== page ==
(2) In computing the period of limitation prescribed for any application, the time during which the applicant has been prosecuting with due diligence another civil proceedings, whether in a Court of first instance, or in a Court of appeal, against the same party for the same relief shall be excluded where such proceeding is prosecuted in good faith in a Court which, from defect of jurisdiction or other cause of a like nature, is unable to entertain it.
Explanation I -- In excluding the time during which a former suit or application was pending the day on which that suit or application was instituted or made, and the day on which the proceedings therein ended, shall both be counted.
Explanation II -- For the purposes of this section, a plaintiff or an applicant resisting an appeal shall be deemed to be prosecuting a proceeding.
'Explanation III -- For the purposes of this section misjoinder of parties or of causes of action shall be deemed to be a cause of a like nature with defect of jurisdiction.'
I have referred to the provisions of Indian Limitation Act 1908 and not to the provisions of the Limitation Act 1963 although the suit was filed in November, 1965 after the Indian Limitation Act. 1908 had been repealed and the Limitation Act 1963 had come into force because according to Section 31(4) of the Limitation Act, 1963 nothing in the Act shall enable any suit to be instituted for which the period of limitation prescribed by the 1908 Act had already expired before the commencement of the 1963 Act.
4. The question which was raised in this context was whether the plaintiff-appellant could be said to have been prosecuting the said review proceedings with due diligence such as to entitle him to the exclusion of the entire period occupied thereby in computing the limitation. However I must make it clear that Section 14 of the Indian Limitation Act, 1908 could not be invoked at all in the present case. The sale was confirmed on 18-8-1955. The review application was filed on 7-7-1956 and even if the proceedings under Article 226 of the Constitution in this Court, were assumed to have been part of the review proceedings, the entire proceedings came to an end on the dismissal of the writ petition on 26-8-19(65. Even if the entire period from 7-7-1956 to 26-8-1965 is excluded in computing the period of limitation, only 42 days were left for filing this suit from the date of the dismissal of the writ petition. But the suit was filed on 26-11-1965 i.e. three months after dismissal of the writ petition. There is no power under the Indian Limitation Act to condone the delay in the institution of the suit after the expiry of 42 days from the date of the dismissal of the writ petition.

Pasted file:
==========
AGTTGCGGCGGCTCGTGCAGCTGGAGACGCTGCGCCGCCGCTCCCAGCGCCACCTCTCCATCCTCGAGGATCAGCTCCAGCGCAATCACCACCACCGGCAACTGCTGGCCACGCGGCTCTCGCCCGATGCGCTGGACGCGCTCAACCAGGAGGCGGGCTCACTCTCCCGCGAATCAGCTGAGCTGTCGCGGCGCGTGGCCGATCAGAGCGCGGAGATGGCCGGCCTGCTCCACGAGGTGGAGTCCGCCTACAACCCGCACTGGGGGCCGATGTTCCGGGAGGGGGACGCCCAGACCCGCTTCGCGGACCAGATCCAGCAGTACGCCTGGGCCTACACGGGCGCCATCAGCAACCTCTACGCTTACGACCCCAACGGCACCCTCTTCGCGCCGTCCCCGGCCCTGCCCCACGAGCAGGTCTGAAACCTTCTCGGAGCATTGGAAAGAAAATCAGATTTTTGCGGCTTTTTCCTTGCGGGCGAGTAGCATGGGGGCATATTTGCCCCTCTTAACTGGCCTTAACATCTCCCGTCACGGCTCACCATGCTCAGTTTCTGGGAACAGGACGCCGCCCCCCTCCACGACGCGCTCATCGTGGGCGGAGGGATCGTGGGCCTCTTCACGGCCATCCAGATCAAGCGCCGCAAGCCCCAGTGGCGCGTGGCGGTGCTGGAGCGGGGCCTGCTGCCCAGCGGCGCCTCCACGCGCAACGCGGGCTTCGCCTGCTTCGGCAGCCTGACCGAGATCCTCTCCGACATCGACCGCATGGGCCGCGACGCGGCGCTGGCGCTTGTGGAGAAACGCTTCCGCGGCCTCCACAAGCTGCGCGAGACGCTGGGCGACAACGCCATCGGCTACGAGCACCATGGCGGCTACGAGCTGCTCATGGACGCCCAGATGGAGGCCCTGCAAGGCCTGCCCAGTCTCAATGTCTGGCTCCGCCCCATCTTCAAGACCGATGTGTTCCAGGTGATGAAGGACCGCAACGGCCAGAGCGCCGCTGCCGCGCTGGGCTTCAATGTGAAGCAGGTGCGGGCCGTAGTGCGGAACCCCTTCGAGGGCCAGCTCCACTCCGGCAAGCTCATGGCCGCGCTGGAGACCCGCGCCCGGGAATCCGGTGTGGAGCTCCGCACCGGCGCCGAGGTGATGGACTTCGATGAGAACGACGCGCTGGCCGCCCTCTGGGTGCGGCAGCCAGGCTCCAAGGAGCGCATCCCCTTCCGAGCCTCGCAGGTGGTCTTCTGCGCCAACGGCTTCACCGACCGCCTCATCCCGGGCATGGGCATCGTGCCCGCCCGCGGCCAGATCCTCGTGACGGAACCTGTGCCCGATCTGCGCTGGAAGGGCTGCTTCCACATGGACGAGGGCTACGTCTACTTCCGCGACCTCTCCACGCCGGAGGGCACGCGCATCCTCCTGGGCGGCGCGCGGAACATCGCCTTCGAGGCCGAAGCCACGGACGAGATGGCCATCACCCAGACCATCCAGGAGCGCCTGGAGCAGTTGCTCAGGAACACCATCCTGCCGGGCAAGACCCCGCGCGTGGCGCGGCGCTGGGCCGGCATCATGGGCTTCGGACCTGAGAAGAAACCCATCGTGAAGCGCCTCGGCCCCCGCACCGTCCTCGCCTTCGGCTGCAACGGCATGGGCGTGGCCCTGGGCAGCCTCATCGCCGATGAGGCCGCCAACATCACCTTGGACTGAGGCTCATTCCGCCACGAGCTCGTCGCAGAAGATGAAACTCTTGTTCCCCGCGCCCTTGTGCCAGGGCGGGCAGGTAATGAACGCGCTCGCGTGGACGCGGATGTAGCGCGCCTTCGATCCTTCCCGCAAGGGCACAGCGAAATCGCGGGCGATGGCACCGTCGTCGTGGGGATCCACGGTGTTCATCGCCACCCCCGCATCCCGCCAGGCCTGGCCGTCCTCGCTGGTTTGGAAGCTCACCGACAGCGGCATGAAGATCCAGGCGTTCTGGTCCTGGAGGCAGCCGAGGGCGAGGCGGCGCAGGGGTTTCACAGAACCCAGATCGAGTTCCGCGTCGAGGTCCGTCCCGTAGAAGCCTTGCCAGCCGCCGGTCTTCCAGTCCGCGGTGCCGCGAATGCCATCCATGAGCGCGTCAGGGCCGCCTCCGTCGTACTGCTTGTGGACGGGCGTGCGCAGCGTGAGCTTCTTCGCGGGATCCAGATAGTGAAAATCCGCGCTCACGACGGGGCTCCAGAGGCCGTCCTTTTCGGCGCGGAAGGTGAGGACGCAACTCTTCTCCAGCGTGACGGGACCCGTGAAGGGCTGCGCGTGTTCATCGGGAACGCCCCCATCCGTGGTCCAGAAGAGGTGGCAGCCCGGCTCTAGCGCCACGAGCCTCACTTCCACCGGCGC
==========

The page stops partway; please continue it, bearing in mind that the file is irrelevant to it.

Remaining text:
5. It is accordingly unnecessary for me to go into the question whether or not the plaintiff-appellant prosecuted the review proceedings in good faith. I may merely observe that the burden was entirely on the plaintiff-appellant to show that he acted with due care and attention. (See Madhavrao Narayanrao Patwardhan v. Ram Krishna Govind Bhanu, (AIR 1958 SC 767). However, on the broad facts of the case, recited above, it would be very difficult to say that the plaintiff-appellant acted with due care and attention when he delayed filing of the suit for so long and the finding of the lower appellate Court on this point seems to be correct.
6. The appeal fails and is dismissed. But, in the circumstances of the case, I would make no order as to cost.